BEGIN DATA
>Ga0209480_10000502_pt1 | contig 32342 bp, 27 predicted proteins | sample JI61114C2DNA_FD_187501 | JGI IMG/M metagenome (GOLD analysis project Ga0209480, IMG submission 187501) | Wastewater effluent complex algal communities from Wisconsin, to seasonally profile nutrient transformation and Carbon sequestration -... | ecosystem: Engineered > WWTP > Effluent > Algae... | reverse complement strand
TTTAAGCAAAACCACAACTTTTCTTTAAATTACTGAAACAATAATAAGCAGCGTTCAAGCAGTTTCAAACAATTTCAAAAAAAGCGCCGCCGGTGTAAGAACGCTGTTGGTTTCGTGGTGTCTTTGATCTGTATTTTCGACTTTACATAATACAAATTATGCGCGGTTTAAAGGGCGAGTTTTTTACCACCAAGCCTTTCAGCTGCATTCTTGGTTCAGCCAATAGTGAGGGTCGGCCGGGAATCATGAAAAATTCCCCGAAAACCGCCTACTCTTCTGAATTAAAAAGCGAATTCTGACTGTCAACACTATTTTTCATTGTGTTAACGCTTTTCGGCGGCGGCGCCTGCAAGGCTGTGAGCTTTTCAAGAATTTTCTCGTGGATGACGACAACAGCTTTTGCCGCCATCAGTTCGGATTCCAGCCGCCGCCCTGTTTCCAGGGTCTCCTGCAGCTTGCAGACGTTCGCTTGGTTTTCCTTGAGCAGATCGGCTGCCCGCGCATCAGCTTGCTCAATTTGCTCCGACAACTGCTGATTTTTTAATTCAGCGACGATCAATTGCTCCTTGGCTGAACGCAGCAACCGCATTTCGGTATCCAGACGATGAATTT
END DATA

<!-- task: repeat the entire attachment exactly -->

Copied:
>Ga0209480_10000502_pt1 | contig 32342 bp, 27 predicted proteins | sample JI61114C2DNA_FD_187501 | JGI IMG/M metagenome (GOLD analysis project Ga0209480, IMG submission 187501) | Wastewater effluent complex algal communities from Wisconsin, to seasonally profile nutrient transformation and Carbon sequestration -... | ecosystem: Engineered > WWTP > Effluent > Algae... | reverse complement strand
TTTAAGCAAAACCACAACTTTTCTTTAAATTACTGAAACAATAATAAGCAGCGTTCAAGCAGTTTCAAACAATTTCAAAAAAAGCGCCGCCGGTGTAAGAACGCTGTTGGTTTCGTGGTGTCTTTGATCTGTATTTTCGACTTTACATAATACAAATTATGCGCGGTTTAAAGGGCGAGTTTTTTACCACCAAGCCTTTCAGCTGCATTCTTGGTTCAGCCAATAGTGAGGGTCGGCCGGGAATCATGAAAAATTCCCCGAAAACCGCCTACTCTTCTGAATTAAAAAGCGAATTCTGACTGTCAACACTATTTTTCATTGTGTTAACGCTTTTCGGCGGCGGCGCCTGCAAGGCTGTGAGCTTTTCAAGAATTTTCTCGTGGATGACGACAACAGCTTTTGCCGCCATCAGTTCGGATTCCAGCCGCCGCCCTGTTTCCAGGGTCTCCTGCAGCTTGCAGACGTTCGCTTGGTTTTCCTTGAGCAGATCGGCTGCCCGCGCATCAGCTTGCTCAATTTGCTCCGACAACTGCTGATTTTTTAATTCAGCGACGATCAATTGCTCCTTGGCTGAACGCAGCAACCGCATTTCGGTATCCAGACGATGAATTT